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Exporting fresh fruit and vegetable to China

Wednesday, 14 September 2016 | Posted in China by Renee Harrison

Numerous market strategies exist for foreign fruit and vegetable exporters looking to gain access to Chinese markets. The most suitable method of entry depends on numerous factors, such as the permissibility of the exporter’s fruit and vegetables to be imported into China, which distribution channels the exporter plans to operate, and the exporter’s choice of Chinese importing partner.

This report is a must-read for anyone looking to export fruits and vegetables into China.

The imported fresh fruit and vegetable market in China looks to maintain and even exceed its impressive growth rates of the past decade. China remains a large market with huge untapped potential for those with a road map on how to export to China.

Click Here for your road map.

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Centre for Produce Safety: 2016 Research Key Learning

Monday, 5 September 2016 | Posted in Food Safety/Traceability by Richard Bennett

Written by Dr. Bob Whitaker

The seventh annual CPS Research Symposium was held in Seattle, WA on June 28-29, 2016. As in years past, the produce safety research community came together to share the latest results from CPS-funded programs and to discuss how the data can be used to build risk and science-based food safety programs for produce companies all along the supply chain. The interpretation of food safety research results and application to individual companies is most appropriately the undertaking of those that reside within those specific operations. However, we highlight these key learnings from the CPS Symposium to create awareness and stimulate thought.

  1. It is important to learn from illness outbreaks and recalls to prevent repeating the same mistakes.
  2. Generic E. coli has limitations as an indicator for irrigation water quality.
  3. Alternative microbial water quality indicators and indexing organisms are on the horizon.
  4. It is important to sample irrigation water sources correctly.
  5. Irrigation water sources can be treated with disinfectants, but... If a grower finds an irrigation water source that is out of compliance, it would be desirable to be able to treat the water to mitigate the problem.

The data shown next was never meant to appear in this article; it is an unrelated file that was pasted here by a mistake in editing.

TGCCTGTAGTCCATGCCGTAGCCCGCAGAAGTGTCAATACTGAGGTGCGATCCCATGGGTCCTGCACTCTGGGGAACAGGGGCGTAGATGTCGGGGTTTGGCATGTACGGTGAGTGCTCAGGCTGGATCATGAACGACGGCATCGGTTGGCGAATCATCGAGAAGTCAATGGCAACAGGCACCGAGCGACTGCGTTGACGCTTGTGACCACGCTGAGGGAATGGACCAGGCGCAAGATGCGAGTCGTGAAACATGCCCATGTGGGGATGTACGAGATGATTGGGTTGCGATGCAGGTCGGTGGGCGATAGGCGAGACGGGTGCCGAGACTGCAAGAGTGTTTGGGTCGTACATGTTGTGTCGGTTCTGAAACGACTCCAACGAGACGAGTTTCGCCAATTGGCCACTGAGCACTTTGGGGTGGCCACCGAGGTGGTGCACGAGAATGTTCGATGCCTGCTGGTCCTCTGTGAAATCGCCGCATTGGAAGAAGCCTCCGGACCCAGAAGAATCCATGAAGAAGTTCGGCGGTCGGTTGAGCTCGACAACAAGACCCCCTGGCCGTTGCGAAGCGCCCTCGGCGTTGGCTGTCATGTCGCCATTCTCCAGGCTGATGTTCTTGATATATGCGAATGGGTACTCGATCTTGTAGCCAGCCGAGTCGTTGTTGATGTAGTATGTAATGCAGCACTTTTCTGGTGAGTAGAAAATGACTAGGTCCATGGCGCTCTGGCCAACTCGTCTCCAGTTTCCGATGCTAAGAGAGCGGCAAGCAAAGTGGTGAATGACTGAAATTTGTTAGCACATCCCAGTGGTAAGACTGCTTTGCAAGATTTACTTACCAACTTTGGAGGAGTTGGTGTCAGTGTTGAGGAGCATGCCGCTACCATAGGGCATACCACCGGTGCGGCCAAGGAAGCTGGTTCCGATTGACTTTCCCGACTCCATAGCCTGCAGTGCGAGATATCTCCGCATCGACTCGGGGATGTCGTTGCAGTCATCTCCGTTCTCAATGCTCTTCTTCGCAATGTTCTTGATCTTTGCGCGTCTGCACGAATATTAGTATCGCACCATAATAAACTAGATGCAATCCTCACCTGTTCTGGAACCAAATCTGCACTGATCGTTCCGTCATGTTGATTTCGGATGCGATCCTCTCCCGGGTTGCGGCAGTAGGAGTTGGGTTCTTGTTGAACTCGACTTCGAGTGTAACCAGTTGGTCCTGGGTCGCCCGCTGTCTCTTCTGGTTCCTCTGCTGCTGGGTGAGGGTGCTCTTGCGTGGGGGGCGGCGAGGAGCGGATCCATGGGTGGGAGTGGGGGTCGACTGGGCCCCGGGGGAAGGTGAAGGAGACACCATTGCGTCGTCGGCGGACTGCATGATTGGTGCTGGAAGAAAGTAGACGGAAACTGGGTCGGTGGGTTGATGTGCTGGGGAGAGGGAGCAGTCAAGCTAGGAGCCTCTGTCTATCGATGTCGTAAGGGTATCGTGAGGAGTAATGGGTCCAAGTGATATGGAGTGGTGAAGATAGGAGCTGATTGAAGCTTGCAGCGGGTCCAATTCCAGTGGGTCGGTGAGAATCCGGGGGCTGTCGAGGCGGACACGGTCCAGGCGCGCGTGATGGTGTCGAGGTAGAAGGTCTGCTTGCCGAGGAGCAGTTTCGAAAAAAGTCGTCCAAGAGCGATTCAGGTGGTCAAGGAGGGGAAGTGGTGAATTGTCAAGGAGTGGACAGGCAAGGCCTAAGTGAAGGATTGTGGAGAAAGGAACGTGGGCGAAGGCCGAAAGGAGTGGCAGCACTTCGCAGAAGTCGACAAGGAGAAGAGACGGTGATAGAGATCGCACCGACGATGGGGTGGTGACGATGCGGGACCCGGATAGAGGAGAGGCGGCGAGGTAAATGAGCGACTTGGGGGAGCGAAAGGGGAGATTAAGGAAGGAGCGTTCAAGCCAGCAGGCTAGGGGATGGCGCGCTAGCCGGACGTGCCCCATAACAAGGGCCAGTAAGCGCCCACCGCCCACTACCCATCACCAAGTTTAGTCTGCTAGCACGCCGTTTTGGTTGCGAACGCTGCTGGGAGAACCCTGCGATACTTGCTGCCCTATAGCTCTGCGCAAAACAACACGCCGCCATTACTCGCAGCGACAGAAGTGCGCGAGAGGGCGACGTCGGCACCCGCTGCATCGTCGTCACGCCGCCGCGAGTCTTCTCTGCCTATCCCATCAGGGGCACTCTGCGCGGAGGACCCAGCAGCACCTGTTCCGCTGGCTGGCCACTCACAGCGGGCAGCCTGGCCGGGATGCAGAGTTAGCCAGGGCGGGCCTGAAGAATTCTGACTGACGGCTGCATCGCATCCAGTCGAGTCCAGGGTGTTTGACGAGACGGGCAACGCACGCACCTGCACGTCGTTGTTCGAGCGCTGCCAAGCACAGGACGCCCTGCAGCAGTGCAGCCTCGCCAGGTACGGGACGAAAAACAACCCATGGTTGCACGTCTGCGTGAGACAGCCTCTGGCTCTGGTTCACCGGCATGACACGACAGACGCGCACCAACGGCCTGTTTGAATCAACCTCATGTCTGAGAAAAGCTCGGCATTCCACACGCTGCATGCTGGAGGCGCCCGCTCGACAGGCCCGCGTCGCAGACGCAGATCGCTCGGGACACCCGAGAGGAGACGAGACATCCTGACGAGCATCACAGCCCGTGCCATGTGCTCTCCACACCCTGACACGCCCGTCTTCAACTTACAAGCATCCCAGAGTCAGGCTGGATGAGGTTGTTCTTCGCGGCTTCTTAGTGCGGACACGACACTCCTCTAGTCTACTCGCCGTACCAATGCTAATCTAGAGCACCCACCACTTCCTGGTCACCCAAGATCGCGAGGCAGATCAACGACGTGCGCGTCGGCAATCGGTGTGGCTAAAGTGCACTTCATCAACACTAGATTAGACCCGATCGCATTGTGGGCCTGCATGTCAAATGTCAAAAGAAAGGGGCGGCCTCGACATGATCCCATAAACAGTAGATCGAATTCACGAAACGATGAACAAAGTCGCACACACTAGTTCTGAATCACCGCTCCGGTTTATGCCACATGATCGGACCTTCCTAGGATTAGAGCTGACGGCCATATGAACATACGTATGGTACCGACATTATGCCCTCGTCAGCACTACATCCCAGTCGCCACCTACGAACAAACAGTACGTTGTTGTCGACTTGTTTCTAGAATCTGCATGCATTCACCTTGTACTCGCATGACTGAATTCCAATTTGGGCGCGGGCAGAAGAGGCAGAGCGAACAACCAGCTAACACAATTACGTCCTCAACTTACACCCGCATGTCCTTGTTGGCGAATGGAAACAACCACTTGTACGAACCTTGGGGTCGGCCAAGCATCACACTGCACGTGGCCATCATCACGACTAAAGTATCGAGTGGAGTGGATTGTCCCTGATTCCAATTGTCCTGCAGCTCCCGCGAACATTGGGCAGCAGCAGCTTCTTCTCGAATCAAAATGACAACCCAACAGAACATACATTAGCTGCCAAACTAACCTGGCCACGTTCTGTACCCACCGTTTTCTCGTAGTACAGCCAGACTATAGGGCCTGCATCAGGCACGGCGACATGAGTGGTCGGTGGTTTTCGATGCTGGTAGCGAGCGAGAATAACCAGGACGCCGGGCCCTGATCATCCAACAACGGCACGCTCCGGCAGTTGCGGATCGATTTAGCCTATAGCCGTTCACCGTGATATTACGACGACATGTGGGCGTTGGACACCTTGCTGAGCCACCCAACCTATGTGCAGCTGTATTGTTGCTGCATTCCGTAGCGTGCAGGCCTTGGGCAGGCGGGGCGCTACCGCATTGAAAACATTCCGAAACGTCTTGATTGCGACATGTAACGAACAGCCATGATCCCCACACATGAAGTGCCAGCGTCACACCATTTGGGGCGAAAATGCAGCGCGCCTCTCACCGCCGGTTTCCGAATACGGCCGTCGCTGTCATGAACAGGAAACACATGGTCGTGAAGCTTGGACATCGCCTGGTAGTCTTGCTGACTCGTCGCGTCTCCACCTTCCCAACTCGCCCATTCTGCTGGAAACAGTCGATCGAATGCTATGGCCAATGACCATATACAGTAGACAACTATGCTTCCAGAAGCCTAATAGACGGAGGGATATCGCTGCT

6. Validation and verification – know the difference.
  7. The search for surrogates continues.
  8. Bacterial detection is not really the problem, separating the pathogen from the other bacteria is the key.
  9. The challenge of balancing the risk of animal intrusion and conservation is benefiting from emerging data acquisition technologies and understanding of the impact of the environment on pathogen growth and persistence.
  10. Understanding the genetics and gene expression in production environments will drive the next level of understanding in produce food safety. 

This work is meant to inform and provoke thought with an eye towards inspiring readers to examine their own food safety programs and using the research to make improvements. It is not meant as a directive on what must be done to produce safe food. As discussed in several places in this paper, food safety needs to be determined on an operation by operation basis; there are no one size fits all solutions. If you have additional questions, please feel free to contact Dr. Bob Whitaker, PMA Chief Science and Technology Officer (bwhitaker@pma.com) or Dr. Jim Gorny, PMA Vice President of Food Safety and Technology (jgorny@pma.com). 

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